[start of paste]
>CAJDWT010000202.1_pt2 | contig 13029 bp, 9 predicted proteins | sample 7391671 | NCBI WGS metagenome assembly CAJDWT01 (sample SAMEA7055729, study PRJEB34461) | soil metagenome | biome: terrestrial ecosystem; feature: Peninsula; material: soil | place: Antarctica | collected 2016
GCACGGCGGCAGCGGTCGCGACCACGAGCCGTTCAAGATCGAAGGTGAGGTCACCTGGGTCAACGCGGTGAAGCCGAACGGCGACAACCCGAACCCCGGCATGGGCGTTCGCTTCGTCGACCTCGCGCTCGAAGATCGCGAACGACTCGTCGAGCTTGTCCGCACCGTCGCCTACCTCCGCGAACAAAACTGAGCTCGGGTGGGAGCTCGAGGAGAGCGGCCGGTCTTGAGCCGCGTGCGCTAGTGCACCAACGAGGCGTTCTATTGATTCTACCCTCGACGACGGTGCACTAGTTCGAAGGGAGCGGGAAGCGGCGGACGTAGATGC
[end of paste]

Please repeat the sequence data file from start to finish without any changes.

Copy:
>CAJDWT010000202.1_pt2 | contig 13029 bp, 9 predicted proteins | sample 7391671 | NCBI WGS metagenome assembly CAJDWT01 (sample SAMEA7055729, study PRJEB34461) | soil metagenome | biome: terrestrial ecosystem; feature: Peninsula; material: soil | place: Antarctica | collected 2016
GCACGGCGGCAGCGGTCGCGACCACGAGCCGTTCAAGATCGAAGGTGAGGTCACCTGGGTCAACGCGGTGAAGCCGAACGGCGACAACCCGAACCCCGGCATGGGCGTTCGCTTCGTCGACCTCGCGCTCGAAGATCGCGAACGACTCGTCGAGCTTGTCCGCACCGTCGCCTACCTCCGCGAACAAAACTGAGCTCGGGTGGGAGCTCGAGGAGAGCGGCCGGTCTTGAGCCGCGTGCGCTAGTGCACCAACGAGGCGTTCTATTGATTCTACCCTCGACGACGGTGCACTAGTTCGAAGGGAGCGGGAAGCGGCGGACGTAGATGC